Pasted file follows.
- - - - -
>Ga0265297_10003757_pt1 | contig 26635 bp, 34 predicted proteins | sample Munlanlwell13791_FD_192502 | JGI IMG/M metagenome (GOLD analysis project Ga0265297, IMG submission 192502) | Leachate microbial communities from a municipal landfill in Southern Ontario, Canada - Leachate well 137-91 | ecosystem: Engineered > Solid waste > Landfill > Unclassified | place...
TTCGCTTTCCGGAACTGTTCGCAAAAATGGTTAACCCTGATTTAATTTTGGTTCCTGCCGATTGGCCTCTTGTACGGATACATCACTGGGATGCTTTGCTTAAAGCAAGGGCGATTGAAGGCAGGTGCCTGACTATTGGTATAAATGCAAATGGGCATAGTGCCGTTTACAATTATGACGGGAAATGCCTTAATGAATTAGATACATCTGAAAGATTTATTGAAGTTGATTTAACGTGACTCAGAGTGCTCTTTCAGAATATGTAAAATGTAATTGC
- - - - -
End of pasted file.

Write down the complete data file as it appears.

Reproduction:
>Ga0265297_10003757_pt1 | contig 26635 bp, 34 predicted proteins | sample Munlanlwell13791_FD_192502 | JGI IMG/M metagenome (GOLD analysis project Ga0265297, IMG submission 192502) | Leachate microbial communities from a municipal landfill in Southern Ontario, Canada - Leachate well 137-91 | ecosystem: Engineered > Solid waste > Landfill > Unclassified | place...
TTCGCTTTCCGGAACTGTTCGCAAAAATGGTTAACCCTGATTTAATTTTGGTTCCTGCCGATTGGCCTCTTGTACGGATACATCACTGGGATGCTTTGCTTAAAGCAAGGGCGATTGAAGGCAGGTGCCTGACTATTGGTATAAATGCAAATGGGCATAGTGCCGTTTACAATTATGACGGGAAATGCCTTAATGAATTAGATACATCTGAAAGATTTATTGAAGTTGATTTAACGTGACTCAGAGTGCTCTTTCAGAATATGTAAAATGTAATTGC